Marc Wilczek, Digital Strategist & CIO Advisor,  10/12/2017
Register for Dark Reading Newsletters
White Papers
Video
Cartoon Contest
Write a Caption, Win a Starbucks Card! Click Here
Latest Comment: This comment is waiting for review by our moderators.
Current Issue
Security Vulnerabilities: The Next Wave
Just when you thought it was safe, researchers have unveiled a new round of IT security flaws. Is your enterprise ready?
Flash Poll
The State of Ransomware
The State of Ransomware
Ransomware has become one of the most prevalent new cybersecurity threats faced by today's enterprises. This new report from Dark Reading includes feedback from IT and IT security professionals about their organization's ransomware experiences, defense plans, and malware challenges. Find out what they had to say!
Twitter Feed
Dark Reading - Bug Report
Bug Report
Enterprise Vulnerabilities
From DHS/US-CERT's National Vulnerability Database
CVE-2017-0290
Published: 2017-05-09
NScript in mpengine in Microsoft Malware Protection Engine with Engine Version before 1.1.13704.0, as used in Windows Defender and other products, allows remote attackers to execute arbitrary code or cause a denial of service (type confusion and application crash) via crafted JavaScript code within ...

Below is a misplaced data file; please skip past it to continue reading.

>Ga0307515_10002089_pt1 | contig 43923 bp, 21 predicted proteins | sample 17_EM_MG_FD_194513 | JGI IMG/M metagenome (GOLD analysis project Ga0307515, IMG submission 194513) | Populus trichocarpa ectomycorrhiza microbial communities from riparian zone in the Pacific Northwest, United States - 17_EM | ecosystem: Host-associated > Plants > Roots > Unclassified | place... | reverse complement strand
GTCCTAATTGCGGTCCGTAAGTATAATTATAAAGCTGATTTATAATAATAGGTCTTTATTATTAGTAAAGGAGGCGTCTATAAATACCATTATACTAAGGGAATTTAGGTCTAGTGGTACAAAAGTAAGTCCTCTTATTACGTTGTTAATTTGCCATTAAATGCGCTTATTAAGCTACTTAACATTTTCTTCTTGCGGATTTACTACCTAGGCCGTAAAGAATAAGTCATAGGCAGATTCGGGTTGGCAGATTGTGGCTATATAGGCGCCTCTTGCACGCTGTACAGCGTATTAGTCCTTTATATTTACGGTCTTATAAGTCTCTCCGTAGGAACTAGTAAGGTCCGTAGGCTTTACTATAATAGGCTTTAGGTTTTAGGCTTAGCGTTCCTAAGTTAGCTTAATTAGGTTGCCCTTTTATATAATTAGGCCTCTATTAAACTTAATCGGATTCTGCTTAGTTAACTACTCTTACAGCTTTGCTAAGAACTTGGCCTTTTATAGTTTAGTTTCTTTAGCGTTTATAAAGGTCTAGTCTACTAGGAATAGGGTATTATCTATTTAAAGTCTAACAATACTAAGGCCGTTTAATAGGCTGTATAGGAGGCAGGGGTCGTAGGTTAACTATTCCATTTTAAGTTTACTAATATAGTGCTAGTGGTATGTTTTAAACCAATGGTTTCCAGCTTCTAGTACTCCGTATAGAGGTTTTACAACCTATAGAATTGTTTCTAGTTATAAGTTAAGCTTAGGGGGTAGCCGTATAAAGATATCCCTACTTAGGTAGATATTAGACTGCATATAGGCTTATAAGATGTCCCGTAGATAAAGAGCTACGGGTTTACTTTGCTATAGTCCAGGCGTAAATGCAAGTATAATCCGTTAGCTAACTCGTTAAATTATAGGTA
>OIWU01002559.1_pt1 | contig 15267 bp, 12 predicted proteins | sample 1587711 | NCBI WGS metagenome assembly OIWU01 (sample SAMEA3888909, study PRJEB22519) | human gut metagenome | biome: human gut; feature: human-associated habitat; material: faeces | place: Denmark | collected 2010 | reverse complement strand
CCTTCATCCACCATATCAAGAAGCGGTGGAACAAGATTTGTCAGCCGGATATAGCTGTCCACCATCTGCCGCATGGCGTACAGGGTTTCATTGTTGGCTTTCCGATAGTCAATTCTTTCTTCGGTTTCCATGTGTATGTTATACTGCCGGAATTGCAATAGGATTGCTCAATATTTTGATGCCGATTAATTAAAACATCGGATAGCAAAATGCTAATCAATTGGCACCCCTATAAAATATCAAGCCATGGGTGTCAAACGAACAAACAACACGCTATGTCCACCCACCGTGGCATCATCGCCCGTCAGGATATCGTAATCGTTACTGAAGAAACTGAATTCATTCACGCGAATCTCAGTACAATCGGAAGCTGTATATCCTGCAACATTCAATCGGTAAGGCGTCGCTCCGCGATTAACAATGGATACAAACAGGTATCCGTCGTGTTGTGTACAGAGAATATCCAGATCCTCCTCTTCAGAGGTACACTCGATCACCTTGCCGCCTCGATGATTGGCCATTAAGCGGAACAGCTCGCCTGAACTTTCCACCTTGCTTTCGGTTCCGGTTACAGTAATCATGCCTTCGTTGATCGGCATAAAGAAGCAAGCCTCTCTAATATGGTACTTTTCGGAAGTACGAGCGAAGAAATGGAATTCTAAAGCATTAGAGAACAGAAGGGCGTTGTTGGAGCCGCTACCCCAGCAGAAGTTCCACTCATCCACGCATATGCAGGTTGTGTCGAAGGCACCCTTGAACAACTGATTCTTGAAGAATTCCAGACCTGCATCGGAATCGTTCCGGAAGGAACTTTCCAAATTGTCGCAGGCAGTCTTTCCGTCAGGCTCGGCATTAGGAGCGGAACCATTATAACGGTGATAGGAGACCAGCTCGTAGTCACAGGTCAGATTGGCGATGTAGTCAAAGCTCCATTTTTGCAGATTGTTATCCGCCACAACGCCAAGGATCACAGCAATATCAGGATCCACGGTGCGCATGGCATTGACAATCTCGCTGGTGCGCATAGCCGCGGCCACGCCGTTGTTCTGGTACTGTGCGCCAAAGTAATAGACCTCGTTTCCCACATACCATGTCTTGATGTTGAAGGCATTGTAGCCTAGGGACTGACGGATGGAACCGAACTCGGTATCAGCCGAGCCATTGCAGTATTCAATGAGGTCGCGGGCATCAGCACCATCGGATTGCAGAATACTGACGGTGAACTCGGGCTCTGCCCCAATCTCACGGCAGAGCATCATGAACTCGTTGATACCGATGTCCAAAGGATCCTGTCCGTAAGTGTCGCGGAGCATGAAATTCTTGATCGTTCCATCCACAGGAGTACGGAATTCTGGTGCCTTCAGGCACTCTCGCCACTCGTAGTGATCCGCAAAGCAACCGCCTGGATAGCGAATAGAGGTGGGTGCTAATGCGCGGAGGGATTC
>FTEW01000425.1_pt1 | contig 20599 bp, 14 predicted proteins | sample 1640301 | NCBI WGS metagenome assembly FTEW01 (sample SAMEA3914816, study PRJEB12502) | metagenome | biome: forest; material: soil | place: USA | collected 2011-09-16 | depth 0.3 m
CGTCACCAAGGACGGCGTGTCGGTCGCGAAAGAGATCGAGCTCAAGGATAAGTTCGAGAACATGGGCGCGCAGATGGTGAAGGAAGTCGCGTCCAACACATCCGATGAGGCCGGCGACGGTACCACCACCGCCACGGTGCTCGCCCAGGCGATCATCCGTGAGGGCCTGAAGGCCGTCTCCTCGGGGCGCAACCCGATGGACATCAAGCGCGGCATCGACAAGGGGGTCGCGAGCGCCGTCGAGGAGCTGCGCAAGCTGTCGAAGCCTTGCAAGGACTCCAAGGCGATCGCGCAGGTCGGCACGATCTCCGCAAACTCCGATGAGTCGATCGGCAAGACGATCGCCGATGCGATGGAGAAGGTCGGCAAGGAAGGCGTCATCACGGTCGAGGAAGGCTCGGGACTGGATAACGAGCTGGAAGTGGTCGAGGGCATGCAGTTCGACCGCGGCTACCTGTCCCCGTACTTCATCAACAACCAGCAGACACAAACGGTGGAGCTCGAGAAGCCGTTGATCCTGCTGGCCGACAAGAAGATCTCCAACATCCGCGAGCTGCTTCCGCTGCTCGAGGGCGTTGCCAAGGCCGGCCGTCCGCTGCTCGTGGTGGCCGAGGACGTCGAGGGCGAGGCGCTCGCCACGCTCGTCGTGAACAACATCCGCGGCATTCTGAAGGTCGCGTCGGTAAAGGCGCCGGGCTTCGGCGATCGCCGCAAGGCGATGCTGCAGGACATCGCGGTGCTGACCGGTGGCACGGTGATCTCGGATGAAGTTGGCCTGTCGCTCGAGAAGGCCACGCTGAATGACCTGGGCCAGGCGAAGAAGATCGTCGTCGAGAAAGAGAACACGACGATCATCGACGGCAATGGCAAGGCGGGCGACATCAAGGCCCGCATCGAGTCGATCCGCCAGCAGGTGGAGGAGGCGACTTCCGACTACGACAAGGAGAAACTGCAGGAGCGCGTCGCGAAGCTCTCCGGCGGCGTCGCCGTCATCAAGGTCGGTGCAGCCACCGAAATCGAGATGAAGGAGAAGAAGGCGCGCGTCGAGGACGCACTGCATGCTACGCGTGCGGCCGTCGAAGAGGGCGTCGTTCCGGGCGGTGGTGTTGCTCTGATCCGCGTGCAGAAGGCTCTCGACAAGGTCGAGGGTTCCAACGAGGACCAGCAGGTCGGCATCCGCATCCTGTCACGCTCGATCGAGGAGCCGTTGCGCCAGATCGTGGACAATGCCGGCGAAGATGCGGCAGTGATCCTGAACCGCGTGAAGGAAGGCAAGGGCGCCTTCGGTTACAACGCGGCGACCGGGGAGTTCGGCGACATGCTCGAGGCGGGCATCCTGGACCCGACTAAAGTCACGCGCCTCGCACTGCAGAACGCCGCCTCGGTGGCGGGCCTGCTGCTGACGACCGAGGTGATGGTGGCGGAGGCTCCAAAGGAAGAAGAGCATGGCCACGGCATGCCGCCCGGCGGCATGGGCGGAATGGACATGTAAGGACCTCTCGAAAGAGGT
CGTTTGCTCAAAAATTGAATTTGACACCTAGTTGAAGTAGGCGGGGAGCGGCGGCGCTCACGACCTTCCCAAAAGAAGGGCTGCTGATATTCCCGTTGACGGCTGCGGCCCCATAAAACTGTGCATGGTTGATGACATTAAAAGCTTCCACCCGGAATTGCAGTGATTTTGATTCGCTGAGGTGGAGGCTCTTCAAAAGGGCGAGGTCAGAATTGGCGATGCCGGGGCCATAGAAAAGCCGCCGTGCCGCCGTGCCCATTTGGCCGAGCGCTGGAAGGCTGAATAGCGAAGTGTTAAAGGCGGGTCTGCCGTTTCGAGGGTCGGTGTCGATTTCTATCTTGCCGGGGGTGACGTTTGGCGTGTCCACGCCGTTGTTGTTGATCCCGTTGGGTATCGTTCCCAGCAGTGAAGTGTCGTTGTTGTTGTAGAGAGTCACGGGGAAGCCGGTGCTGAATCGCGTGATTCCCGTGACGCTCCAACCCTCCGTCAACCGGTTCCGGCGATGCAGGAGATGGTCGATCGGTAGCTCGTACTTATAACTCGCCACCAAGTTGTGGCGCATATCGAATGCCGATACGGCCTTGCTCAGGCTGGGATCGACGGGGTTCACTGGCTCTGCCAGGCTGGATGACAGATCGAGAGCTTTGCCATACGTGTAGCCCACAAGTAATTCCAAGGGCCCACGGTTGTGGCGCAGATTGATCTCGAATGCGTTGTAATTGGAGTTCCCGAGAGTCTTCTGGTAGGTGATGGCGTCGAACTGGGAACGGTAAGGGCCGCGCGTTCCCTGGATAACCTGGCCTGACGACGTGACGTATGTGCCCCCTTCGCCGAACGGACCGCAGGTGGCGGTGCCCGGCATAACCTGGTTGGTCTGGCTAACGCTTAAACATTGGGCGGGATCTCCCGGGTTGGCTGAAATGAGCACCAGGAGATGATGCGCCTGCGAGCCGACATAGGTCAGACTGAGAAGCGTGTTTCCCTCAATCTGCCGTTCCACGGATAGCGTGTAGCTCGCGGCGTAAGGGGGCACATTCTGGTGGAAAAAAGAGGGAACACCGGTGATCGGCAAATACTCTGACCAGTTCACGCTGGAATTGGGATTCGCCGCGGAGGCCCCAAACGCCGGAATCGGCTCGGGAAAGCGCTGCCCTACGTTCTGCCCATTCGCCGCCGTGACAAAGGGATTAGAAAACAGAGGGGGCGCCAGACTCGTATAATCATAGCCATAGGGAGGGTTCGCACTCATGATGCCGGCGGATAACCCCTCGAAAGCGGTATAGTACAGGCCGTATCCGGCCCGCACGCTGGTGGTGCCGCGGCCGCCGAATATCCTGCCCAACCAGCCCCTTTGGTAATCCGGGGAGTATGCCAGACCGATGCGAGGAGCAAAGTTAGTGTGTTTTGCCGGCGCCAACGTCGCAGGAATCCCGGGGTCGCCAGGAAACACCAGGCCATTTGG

CVE-2016-10369
Published: 2017-05-08
unixsocket.c in lxterminal through 0.3.0 insecurely uses /tmp for a socket file, allowing a local user to cause a denial of service (preventing terminal launch), or possibly have other impact (bypassing terminal access control).

CVE-2016-8202
Published: 2017-05-08
A privilege escalation vulnerability in Brocade Fibre Channel SAN products running Brocade Fabric OS (FOS) releases earlier than v7.4.1d and v8.0.1b could allow an authenticated attacker to elevate the privileges of user accounts accessing the system via command line interface. With affected version...

CVE-2016-8209
Published: 2017-05-08
Improper checks for unusual or exceptional conditions in Brocade NetIron 05.8.00 and later releases up to and including 06.1.00, when the Management Module is continuously scanned on port 22, may allow attackers to cause a denial of service (crash and reload) of the management module.

CVE-2017-0890
Published: 2017-05-08
Nextcloud Server before 11.0.3 is vulnerable to an inadequate escaping leading to a XSS vulnerability in the search module. To be exploitable a user has to write or paste malicious content into the search dialogue.